Two tips for cutting, Matt: 1) Most saw blades take off 1/8"of material (kerf) so it depends on which side of the line you cut on; the offcut (waste piece ) is usually marked with "X" and you want to cut with the blade outside the mark on the "good piece", otherwise you've taken about an 1/8" off. 2) Get double sided turners tape from a woodworking store or online, tape 2 or more pieces together, lay out your measurements and cut once for identical pieces. Hope this might help. Or is it clear as mud? :hmmm:

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 Post subject: Re: Combo
PostPosted: Tue Jun 16, 2020 3:02 pm 
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Exactly so you are either measuring the cut from the inside or outside edge of the blade. I never thought to cover that !


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 Post subject: Re: Combo
PostPosted: Fri Jun 19, 2020 5:10 pm 
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Hankules wrote:
Two tips for cutting, Matt: 1) Most saw blades take off 1/8"of material (kerf) so it depends on which side of the line you cut on; the offcut (waste piece ) is usually marked with "X" and you want to cut with the blade outside the mark on the "good piece", otherwise you've taken about an 1/8" off. 2) Get double sided turners tape from a woodworking store or online, tape 2 or more pieces together, lay out your measurements and cut once for identical pieces. Hope this might help. Or is it clear as mud? :hmmm:


Definitely clear. I think my main problem is a lack of decent tools. I don't have a table saw, or even saw horses. Just a too-small cheapie table. So I use a circular saw for pretty much all cuts. I clamp the wood to the table. And I also have a saw-guide that clamps to the wood so I don't have to rely on a steady hand to make a straight cut. So I measure and draw a line where I want the cut. Then I have to measure and draw another line which is where the saw-clamp will go (i.e. to make up for the width of the blade plate). Even when clamped, the saw-guide has a little bit of play in it; and in the process of clamping, it always seems to move just a hair.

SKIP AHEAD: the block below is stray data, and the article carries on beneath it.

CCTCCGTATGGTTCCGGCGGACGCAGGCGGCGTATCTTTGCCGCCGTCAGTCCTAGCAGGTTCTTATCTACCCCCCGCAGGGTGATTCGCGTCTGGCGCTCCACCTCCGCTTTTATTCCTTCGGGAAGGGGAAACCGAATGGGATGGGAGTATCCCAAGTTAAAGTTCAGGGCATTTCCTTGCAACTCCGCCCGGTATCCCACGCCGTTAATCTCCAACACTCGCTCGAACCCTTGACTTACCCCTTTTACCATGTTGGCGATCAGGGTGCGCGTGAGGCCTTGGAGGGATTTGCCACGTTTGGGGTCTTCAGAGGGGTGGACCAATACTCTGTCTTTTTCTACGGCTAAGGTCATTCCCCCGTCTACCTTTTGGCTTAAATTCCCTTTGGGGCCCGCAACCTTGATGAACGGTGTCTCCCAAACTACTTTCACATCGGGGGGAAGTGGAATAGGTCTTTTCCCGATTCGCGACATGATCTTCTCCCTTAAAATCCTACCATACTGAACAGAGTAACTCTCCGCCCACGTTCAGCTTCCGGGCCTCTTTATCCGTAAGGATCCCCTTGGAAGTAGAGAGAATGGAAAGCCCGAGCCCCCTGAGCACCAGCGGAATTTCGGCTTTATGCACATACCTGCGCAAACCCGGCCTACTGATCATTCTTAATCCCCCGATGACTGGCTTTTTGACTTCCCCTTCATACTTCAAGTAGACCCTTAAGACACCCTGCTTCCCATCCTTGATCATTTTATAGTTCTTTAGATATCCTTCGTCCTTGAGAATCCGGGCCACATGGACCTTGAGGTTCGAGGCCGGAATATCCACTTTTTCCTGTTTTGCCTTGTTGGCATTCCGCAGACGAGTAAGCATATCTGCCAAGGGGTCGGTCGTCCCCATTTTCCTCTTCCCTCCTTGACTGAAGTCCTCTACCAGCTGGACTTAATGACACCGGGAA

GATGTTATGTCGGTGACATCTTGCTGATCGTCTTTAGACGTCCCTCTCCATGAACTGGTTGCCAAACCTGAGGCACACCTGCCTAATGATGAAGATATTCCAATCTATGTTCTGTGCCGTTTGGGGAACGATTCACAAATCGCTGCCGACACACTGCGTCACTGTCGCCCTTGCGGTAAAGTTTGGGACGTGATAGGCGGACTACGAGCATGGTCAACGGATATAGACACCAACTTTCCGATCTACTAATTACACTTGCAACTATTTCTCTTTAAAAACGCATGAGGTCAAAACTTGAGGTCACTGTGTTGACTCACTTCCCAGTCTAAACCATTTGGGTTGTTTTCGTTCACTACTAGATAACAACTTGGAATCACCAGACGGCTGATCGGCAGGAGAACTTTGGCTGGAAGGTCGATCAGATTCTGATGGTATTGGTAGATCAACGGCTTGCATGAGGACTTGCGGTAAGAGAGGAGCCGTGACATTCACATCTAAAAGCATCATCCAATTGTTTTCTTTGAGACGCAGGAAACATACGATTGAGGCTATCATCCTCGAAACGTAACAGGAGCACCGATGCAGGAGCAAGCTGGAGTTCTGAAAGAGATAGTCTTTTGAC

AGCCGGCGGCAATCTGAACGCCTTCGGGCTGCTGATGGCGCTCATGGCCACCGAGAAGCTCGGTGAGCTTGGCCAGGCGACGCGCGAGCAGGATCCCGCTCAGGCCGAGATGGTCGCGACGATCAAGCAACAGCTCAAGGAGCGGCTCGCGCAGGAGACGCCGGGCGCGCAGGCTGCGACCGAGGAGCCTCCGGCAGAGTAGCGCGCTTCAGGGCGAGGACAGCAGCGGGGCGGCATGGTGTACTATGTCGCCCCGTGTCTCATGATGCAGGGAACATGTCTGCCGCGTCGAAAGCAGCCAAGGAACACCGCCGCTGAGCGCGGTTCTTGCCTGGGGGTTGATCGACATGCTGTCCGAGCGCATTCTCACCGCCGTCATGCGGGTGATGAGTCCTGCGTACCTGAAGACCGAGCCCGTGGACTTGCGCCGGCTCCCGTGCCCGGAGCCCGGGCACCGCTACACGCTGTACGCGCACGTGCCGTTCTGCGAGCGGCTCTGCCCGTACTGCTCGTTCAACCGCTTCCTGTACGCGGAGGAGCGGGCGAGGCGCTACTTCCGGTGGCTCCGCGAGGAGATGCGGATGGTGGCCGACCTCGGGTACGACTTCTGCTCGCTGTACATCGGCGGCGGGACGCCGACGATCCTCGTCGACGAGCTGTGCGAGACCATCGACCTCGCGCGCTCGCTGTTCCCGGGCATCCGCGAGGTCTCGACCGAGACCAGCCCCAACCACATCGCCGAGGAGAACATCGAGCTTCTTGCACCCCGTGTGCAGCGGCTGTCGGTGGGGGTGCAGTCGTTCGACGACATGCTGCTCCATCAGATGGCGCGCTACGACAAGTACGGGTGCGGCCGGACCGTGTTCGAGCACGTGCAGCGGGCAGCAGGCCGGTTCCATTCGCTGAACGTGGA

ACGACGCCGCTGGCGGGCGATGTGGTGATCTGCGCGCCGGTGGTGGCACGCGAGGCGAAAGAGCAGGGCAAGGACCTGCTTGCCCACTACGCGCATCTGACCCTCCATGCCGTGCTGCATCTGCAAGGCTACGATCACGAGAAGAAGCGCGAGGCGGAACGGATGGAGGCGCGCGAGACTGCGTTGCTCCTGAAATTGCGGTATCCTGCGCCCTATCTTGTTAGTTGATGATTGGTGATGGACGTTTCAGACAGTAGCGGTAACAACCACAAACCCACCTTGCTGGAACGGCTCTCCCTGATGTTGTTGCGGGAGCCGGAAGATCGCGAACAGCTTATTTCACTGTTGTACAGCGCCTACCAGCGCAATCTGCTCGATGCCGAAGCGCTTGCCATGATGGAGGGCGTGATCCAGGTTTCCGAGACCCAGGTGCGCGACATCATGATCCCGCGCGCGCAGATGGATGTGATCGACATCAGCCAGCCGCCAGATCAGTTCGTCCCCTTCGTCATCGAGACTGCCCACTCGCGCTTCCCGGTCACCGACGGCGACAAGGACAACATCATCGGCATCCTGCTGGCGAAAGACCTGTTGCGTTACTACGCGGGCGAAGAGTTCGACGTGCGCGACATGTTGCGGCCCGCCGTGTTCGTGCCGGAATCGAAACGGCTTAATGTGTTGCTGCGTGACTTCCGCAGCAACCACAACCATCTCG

So even before I have to take the kerf into consideration, I have introduced multiple sources of possible error. I strictly follow the "measure thrice, cut once rule", but between drawing multiple lines, having to clamp a saw-guide, and using a circular saw, it's just really hard to get a cut that is perfectly parallel to the factory edge.

Having a decent table saw would go a long way! But I feel I can't justify the cost (and the storage space) for something I won't use too frequently.


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 Post subject: Re: Combo
PostPosted: Fri Jun 19, 2020 9:28 pm 
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Joined: Sat Dec 04, 2010 3:42 pm
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Location: Qualicum Beach, BC
Floyd:
The cabinet looks good. It might have a few flaws, but that adds character. As long as it gets the job done, you were successful.

Matt:
Yes, it's hard to do precision woodwork unless you have the proper tools. I have a table saw and use it just about every day.

I also use a circular saw and a guide for cutting large pieces of plywood. I find I can be pretty precise with that technique. You just have to know exactly what the distance is from the edge of the saw's baseplate to the blade. You can determine this by clamping the guide to a piece of scrap wood, making a cut, then measuring how far the guide is from the cut edge. In my case, it's 5 1/8". Then just count back this distance from where you want the cut and mark the wood.

I have 8-foot and 4-foot metal straight edges that I use as guides. I find they don't move once they are clamped to the wood. Cutting two identical pieces of wood at the same time by clamping one on top of the other is a good tip.

Careful measuring the key to all woodwork. You can always cut more off if the piece is too big, but it's hard to put it back on if the piece is too small!